On January 13th, 40 players and board members of the MLB Players Association met on a conference call and requested that Alex Rodriguez be suspended from the union, according to Tim Brown and Jeff Passan of Yahoo Sports. A-Rod recently sued MLB and the MLBPA due to a breach in conduct by inadequately representing him in court during the case that resulted in his 162-game suspension for 2014. MLBPA chief and former teammate Tony Clark has already said that was "inexcusable" for A-Rod to attack former chief Michael Weiner, who passed away in November, for supposedly failing to represent him.
Needless to say, the players in the union are furious that A-Rod would betray his "brothers," as Brown and Passan reported. Immediately after the start of the January 13th union meeting, a player asked union leadership if they could expel him from the union. Many other players agreed and not a single one of them defended A-Rod's lawsuit. Union leadership told them that unfortunately it was not possible for them to kick him out. One player summed up the call by saying, "We wanted to get on this call and not let him back. 'This is our game and we don't want you in it.'"
If A-Rod does indeed return for the 2015 season, players on the call hinted that there could be serious on-field repercussions for him, and one told Brown and Passan that A-Rod "needs to be scared of coming back and facing people he sued." Yikes. So basically, if A-Rod returns, expect more Ryan Dempster incidents. Lovely.
While it's disappointing that A-Rod is indeed suing the union, what the players seem to not realize is that if A-Rod wants to attempt to reverse his suspension, he has no choice but to sue the union as well as MLB (as noted by former lawyer Wendy Thurm on Twitter). Here's another former lawyer-turned-baseball writer, Craig Calcaterra, with more on the actual laws of the whole ordeal:
A-Rod’s suit comes pursuant to Section 301 of the Labor Management Relations Act or the "LMRA." Here is what the law has to say about suing your union in such cases:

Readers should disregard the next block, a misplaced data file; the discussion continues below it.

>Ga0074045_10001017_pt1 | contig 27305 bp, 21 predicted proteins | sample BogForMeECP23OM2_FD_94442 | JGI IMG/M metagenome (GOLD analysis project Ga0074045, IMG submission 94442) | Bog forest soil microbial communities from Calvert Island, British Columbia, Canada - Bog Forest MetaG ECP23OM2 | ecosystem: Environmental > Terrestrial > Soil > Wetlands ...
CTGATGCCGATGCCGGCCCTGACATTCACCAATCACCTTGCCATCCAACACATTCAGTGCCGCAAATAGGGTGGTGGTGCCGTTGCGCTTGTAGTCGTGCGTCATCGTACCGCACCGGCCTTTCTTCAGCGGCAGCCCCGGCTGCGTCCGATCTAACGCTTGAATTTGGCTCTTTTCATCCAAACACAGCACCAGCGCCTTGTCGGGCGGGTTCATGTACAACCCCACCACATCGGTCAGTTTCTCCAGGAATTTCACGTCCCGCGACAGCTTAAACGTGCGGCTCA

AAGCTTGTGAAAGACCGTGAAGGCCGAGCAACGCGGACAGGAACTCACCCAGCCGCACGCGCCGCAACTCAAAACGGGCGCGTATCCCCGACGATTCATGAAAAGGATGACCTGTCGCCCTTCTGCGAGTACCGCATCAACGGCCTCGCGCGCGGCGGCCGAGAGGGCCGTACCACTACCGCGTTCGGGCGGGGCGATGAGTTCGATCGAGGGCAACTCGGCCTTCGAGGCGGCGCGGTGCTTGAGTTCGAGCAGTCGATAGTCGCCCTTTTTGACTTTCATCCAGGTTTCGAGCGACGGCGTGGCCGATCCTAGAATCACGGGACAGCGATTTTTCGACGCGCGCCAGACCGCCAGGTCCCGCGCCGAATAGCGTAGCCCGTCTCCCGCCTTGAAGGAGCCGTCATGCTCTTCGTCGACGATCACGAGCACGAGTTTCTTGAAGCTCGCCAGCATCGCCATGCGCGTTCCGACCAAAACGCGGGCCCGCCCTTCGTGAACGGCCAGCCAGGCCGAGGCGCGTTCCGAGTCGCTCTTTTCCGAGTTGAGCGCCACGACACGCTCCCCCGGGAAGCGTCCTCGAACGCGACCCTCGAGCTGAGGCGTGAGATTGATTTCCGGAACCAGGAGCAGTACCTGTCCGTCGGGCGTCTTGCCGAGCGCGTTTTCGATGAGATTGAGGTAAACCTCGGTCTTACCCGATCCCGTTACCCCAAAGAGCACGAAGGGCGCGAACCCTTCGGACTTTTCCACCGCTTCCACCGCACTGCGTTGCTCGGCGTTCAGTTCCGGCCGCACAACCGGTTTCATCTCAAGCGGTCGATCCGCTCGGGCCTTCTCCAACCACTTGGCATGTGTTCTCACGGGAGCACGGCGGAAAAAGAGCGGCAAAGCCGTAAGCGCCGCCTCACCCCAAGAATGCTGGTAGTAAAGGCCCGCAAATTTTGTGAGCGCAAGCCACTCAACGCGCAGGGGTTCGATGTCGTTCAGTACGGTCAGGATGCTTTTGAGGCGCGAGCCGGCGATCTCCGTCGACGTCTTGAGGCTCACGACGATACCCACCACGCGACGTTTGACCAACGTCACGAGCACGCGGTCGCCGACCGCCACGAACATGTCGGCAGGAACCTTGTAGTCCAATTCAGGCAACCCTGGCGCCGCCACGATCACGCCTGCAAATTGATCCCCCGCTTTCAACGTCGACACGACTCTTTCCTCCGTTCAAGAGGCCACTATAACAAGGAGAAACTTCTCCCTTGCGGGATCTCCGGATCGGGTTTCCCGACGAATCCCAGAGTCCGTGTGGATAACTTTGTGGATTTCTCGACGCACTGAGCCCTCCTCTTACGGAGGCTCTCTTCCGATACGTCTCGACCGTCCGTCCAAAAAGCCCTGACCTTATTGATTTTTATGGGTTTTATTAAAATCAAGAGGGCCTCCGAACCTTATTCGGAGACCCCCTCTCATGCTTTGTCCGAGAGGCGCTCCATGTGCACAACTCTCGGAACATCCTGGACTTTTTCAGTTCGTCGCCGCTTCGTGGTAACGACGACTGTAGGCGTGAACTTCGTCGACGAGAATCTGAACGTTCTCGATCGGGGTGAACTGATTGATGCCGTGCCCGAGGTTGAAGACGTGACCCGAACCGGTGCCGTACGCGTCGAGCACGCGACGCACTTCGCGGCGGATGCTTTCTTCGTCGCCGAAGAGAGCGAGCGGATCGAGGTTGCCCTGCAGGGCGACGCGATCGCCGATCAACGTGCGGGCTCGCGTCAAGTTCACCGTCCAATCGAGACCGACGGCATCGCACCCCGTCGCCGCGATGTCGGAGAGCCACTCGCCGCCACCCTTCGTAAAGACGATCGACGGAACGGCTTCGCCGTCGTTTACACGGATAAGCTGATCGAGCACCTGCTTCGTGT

When union members sue their employer for breach of contract under section 301 of the LMRA, they must also state a prerequisite claim of breach of their union’s duty of fair representation. See Vaca v. Sipes, 386 U.S. 171, 186-87 (1967); Thomas v. United Parcel Serv., Inc., 890 F.2d 909, 914-16 (7th Cir. 1989). This is because ordinarily, union members must first use the grievance procedures specified in the CBA rather than directly sue the employer; only when the union has breached its duty to fairly represent the union members in that grievance process may the union members bring a claim against their employer. See, e.g., DelCostello v. Int’l Bhd. of Teamsters, 462 U.S. 151, 163-64 (1983).
It’s not a choice by A-Rod, and certainly not a "sin." His effort to sue MLB and overturn his arbitration award REQUIRES that he sue the union as well. If not, he has no claim at all.
Calcaterra also mentioned today that if the players were successful, they would have "functionally prohibited appeals from arbitrations." It seems like the players don't fully realize the potential repercussions of their actions, so it's probably a good thing that they have smarter guys than them running the show in the MLBPA.
Just add another dark chapter to the A-Rod saga with this whole story. It will be a great screenplay someday. Who will star as who though? If they don't get Joe Pesci to star as Joe Tacopina, then it will all be in vain.